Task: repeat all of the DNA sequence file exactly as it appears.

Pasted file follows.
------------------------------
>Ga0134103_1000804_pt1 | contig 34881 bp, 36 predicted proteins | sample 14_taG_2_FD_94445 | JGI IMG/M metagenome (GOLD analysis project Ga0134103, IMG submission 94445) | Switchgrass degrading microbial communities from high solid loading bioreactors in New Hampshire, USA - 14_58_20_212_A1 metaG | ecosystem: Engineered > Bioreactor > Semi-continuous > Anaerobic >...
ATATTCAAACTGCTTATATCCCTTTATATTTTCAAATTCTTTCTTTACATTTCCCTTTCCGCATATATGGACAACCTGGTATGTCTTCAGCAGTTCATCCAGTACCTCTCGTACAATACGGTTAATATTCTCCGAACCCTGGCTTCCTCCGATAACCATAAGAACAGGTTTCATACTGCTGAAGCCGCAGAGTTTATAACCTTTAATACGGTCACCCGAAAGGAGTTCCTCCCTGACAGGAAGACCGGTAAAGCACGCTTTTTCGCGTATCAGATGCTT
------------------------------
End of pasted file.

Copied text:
>Ga0134103_1000804_pt1 | contig 34881 bp, 36 predicted proteins | sample 14_taG_2_FD_94445 | JGI IMG/M metagenome (GOLD analysis project Ga0134103, IMG submission 94445) | Switchgrass degrading microbial communities from high solid loading bioreactors in New Hampshire, USA - 14_58_20_212_A1 metaG | ecosystem: Engineered > Bioreactor > Semi-continuous > Anaerobic >...
ATATTCAAACTGCTTATATCCCTTTATATTTTCAAATTCTTTCTTTACATTTCCCTTTCCGCATATATGGACAACCTGGTATGTCTTCAGCAGTTCATCCAGTACCTCTCGTACAATACGGTTAATATTCTCCGAACCCTGGCTTCCTCCGATAACCATAAGAACAGGTTTCATACTGCTGAAGCCGCAGAGTTTATAACCTTTAATACGGTCACCCGAAAGGAGTTCCTCCCTGACAGGAAGACCGGTAAAGCACGCTTTTTCGCGTATCAGATGCTT